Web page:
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When I print out the address of different memory regions I get values like 0xda2280, 0x7f8a494f9010 etc. And these point to different bytes in memory.

1) But why are the ranges so large? Would each address in between have been addressable that would mean that I'd have over 140TB of memory. How do I interpret this?

2) Most of the times the addresses are grouped within high and low addresses (heap and stack). But sometimes I see three different regions, clearly separated. What is this third memory region?

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  • Have you Googled a bit? First hit on "linux memory management": tldp.org/LDP/tlk/mm/memory.html This is quite a complex subject, that cannot be easily answered. Also, it is not about programming, so it doesn't belong here. Mar 23 '17 at 10:01
  • Yes I was aware that the virtual memory was quite a bit larger than the physical one, though I wasn't aware that It was that much larger. And I am unable to find an explanation to why sometimes large objects are allocated in the middle of the (virtual) address space. I would expect the same behavior of a clear division of stack and heap being concentrated on their respective ends, no matter how large the address space is.
    – Simmeman
    Mar 23 '17 at 10:35
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Look in /proc/<pid>/smaps to see all the different addresses ranges the process has mapped. You'll find that something like an initialized global variable has an address that corresponds to the range mapped to the executable file itself, stack variables from the stack map, and small malloced data from the heap map. The address of a function in a shared library (e.g. &printf) will appear in that lib's text segment mapping.

There are different ways to create a mapped range, such as brk() to change the heap size and mmap() to map parts of the file into memory. The latter is how the code and data segments of executable and shared libraries are placed into memory.

Rather than allocate ranges one right after the other, different kinds of allocations have different regions they come from. This is why you see the ranges scattered throughout the 64-bit address space.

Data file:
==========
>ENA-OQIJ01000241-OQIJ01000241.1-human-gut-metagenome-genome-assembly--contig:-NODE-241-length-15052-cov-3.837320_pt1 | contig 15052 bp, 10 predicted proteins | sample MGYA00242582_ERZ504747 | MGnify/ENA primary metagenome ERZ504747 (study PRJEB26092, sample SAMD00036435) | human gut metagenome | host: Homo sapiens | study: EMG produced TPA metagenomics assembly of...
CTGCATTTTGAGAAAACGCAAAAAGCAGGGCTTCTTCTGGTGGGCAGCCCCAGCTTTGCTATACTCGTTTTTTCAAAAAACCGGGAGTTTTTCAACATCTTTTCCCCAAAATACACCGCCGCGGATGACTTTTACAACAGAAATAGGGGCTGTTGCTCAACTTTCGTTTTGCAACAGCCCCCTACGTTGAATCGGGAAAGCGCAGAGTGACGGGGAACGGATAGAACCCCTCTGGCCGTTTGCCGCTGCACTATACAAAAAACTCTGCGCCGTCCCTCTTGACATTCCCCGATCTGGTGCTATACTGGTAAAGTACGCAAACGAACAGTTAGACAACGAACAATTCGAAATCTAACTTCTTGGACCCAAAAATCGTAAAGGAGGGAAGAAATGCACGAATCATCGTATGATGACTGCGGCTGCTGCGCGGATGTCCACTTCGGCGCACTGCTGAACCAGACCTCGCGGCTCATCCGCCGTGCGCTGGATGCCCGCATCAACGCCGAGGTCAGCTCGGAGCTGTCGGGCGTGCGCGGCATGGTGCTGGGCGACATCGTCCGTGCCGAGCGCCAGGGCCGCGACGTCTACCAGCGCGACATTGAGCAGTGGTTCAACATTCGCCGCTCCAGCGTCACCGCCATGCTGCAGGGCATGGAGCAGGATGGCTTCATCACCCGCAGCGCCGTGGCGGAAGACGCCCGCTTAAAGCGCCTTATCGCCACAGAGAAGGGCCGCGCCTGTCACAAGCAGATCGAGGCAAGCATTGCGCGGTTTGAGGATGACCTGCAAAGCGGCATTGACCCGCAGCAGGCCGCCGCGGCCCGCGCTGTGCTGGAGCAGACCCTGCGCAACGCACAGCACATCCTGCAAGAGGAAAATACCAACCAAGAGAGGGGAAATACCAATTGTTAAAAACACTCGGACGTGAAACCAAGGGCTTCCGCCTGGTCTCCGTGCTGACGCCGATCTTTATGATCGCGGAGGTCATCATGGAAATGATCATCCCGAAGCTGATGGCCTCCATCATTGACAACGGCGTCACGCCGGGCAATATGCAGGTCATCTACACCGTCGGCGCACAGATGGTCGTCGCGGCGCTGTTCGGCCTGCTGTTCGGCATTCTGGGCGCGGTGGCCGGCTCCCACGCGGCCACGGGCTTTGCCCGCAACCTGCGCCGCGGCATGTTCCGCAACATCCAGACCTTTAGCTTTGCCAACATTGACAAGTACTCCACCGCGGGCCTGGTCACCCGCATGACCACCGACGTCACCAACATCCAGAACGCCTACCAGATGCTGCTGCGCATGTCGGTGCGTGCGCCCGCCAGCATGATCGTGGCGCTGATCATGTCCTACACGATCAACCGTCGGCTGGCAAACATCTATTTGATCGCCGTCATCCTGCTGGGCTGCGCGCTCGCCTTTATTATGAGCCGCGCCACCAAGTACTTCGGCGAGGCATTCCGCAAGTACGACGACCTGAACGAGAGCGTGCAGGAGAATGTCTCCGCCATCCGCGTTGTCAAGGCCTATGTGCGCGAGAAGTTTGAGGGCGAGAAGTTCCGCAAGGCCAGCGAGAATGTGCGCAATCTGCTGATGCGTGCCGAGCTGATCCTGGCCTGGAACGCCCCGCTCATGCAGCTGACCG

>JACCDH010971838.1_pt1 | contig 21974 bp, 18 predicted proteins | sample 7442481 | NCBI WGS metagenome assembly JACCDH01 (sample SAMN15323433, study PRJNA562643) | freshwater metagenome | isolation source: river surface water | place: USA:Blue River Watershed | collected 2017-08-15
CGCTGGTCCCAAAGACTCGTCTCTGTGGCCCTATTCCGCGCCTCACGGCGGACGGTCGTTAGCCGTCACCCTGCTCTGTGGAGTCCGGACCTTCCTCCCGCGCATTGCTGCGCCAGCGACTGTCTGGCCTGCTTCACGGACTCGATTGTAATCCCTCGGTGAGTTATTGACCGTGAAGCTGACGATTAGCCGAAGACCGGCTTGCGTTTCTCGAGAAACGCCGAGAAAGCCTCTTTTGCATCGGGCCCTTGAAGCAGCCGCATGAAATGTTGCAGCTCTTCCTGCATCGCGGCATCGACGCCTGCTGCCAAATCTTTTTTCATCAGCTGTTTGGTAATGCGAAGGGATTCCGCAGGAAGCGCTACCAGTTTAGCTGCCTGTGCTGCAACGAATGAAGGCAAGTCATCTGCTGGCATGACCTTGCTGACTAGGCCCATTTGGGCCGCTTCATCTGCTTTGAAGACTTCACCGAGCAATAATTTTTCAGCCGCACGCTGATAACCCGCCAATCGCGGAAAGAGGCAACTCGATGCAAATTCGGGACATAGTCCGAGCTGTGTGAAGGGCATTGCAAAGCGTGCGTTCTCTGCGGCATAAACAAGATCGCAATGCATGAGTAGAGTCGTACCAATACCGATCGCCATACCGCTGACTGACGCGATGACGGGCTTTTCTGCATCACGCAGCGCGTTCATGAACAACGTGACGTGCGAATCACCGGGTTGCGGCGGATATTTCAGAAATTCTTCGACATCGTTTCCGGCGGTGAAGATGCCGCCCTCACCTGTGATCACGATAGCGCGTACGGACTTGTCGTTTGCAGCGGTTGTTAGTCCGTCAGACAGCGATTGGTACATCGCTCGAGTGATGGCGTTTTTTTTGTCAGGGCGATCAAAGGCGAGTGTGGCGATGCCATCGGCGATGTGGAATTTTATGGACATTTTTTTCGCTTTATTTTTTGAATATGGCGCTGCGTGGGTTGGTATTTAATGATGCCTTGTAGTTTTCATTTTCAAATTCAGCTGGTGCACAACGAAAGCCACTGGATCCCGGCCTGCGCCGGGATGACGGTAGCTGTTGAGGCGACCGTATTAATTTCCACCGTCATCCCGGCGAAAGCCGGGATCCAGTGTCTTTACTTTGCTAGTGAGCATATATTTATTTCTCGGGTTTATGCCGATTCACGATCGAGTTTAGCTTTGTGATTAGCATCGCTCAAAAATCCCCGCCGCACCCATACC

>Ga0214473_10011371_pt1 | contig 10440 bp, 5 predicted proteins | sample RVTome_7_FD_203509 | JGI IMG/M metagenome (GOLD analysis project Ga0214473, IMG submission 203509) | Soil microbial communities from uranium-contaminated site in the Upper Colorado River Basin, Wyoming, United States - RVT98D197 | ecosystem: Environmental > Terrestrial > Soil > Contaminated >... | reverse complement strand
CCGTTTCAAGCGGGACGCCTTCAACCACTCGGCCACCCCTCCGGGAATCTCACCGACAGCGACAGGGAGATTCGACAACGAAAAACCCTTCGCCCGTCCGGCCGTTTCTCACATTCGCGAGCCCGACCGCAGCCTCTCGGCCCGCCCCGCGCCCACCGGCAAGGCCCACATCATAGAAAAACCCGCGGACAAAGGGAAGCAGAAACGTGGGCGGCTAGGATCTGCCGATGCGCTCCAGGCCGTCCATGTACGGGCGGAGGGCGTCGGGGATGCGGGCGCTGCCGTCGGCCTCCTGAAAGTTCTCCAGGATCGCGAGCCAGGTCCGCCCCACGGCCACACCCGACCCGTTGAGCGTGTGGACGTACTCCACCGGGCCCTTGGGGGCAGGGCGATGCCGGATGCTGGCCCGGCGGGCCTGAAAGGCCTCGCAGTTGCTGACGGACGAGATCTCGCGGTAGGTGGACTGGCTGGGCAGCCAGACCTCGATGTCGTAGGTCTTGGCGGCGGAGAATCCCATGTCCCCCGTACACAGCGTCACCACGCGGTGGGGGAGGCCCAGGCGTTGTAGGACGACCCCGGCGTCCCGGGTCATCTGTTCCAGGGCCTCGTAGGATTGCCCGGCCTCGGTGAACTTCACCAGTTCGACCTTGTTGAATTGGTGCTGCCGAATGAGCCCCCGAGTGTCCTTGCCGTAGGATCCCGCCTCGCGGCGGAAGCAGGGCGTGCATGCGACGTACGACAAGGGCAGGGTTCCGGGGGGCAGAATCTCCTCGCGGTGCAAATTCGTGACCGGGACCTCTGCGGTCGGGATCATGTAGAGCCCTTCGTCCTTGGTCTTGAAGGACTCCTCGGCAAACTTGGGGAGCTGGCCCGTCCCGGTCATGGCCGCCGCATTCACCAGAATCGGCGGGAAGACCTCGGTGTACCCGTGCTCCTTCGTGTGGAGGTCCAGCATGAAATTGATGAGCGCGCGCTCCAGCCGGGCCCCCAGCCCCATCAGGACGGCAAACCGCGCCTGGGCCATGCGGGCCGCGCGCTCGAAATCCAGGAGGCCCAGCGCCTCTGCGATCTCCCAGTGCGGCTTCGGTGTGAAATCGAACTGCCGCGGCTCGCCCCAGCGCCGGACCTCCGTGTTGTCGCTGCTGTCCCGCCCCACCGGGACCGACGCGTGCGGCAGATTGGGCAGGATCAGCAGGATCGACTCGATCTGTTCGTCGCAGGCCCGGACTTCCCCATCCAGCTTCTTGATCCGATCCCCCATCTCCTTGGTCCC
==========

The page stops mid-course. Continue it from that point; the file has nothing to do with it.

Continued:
The reason a large malloc might have a different kind of address than a small one is because of how malloc is allocating the memory. The small allocations usually come from the heap, which is at a lower address in typical x86_64 systems. But a large allocation doesn't come from the heap. If it did, then when it was freed there would be this huge hole where it was with other data still allocated before and after it. Inefficient. It's part of a problem known as fragmentation. So very large allocations use mmap() to map a new region of memory just for the one allocation. This "anonymous mapping" as it's called will come from a different region than the heap and so you get an address that looks different.

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The memory addresses you see are just virtual. The operating system has a memory-manager that basically is a dynamic map between the virtual addresses the applications use and the physical memory.

Also, to increase security, some of these memory addresses might be random between every time the application is executed, to make it harder to exploit buffer-overflow bugs etc.

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  • My understanding was that they were random, but still contained within roughly the same addresses. Now, say we have addresses [0-100], I have values on the stack roughly (0-10). And heap say (80-100). What I am witnessing is addresses at (50-55) as well, I would think this is a bit extreme for randomization. But you think this can be explained by this randomization too?
    – Simmeman
    Mar 23 '17 at 10:51
  • Take a look at /proc/self/maps (or replace self with the PID of your program) to see the current memory layout) Mar 23 '17 at 12:30

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